44         In Singapore, we have progressively strengthened our social compact over the years and took a pragmatic approach, as our society evolved and our resources enabled us. We are now faced with an immediate problem to renew our social compact as we tackle the uncertainties of a future global economy scarred by the pandemic that can either deplete our resources or enable us even more. The long-term impact of climate change will severely tax our resources too.

45         Our pioneers set the foundations of Singapore and painted our city with hope amid a crisis. In the background of the uncertainties of separation, we saw hope in building a metropolis together. Similarly, we must ask ourselves: what kind of society do we want to be over the next fifty years? What kind of society do we want to leave our future generations?

a.         How we each decide to act in the face of adversity will shape our values and norms for generations to come.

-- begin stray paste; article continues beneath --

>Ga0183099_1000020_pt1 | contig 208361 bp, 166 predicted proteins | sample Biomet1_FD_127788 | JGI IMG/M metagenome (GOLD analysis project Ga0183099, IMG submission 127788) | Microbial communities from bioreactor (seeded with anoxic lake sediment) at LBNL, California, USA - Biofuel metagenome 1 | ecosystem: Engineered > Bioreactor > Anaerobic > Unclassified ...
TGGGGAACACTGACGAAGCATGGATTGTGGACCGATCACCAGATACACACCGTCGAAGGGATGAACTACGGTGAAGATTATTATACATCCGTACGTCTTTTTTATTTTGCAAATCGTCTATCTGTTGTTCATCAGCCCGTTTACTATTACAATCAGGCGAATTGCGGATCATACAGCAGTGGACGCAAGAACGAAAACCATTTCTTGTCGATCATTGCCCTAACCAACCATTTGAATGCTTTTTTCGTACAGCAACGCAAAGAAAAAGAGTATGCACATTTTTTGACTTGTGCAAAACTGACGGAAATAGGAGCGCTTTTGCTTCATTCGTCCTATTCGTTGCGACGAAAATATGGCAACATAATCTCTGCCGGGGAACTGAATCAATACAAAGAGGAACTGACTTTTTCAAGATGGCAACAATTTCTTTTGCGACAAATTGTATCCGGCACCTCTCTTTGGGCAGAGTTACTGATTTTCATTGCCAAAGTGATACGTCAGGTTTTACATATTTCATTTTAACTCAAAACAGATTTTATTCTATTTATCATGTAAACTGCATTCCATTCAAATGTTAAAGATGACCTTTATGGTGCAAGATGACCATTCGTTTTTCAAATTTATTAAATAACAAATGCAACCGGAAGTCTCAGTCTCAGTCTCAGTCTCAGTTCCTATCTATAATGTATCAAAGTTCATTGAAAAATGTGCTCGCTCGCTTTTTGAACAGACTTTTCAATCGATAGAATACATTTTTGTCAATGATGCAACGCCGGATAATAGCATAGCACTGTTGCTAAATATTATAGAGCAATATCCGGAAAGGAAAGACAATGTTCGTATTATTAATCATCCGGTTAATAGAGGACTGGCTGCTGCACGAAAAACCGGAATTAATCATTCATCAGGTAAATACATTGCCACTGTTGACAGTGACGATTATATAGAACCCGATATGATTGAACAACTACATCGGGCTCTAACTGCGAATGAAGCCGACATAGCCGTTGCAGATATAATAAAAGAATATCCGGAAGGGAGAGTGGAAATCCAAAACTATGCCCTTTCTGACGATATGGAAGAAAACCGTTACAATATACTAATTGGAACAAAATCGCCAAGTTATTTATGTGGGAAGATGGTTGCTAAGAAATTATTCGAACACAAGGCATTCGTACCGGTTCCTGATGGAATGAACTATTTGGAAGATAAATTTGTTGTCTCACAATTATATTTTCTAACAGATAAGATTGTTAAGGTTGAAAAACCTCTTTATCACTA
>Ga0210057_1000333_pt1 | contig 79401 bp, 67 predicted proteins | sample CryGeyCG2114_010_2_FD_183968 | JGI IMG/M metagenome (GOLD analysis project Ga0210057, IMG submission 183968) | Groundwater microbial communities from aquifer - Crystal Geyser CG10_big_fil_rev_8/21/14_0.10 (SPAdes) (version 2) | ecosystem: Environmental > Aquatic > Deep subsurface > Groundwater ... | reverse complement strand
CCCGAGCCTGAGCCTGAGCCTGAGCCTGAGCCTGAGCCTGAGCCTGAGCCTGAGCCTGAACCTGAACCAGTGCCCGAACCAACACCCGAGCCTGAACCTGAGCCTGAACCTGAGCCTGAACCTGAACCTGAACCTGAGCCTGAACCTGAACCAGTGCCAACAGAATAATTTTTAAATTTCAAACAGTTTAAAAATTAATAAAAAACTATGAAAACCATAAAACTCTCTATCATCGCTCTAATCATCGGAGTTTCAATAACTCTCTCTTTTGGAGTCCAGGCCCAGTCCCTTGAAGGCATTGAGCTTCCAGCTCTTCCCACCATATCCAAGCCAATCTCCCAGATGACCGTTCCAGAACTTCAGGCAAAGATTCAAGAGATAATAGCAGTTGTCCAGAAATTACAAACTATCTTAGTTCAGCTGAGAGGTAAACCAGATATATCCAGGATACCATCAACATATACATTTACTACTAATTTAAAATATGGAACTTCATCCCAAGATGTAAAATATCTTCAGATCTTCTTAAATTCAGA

b.         For us at MSF, the crisis presents us the opportunity to build more resilient individuals and stronger families, with a more caring and resilient society – characterised by greater inclusivity and opportunities for all.

46         The Government cannot go about this alone. We need everyone, and a whole-of-society approach and effort to bring us closer to that vision of home.

a.         I look forward to our continued partnership with fellow Singaporeans, and members of this house, to build a better future for ourselves and our children.

b.         Together, I am confident that we can emerge stronger.

Thank you.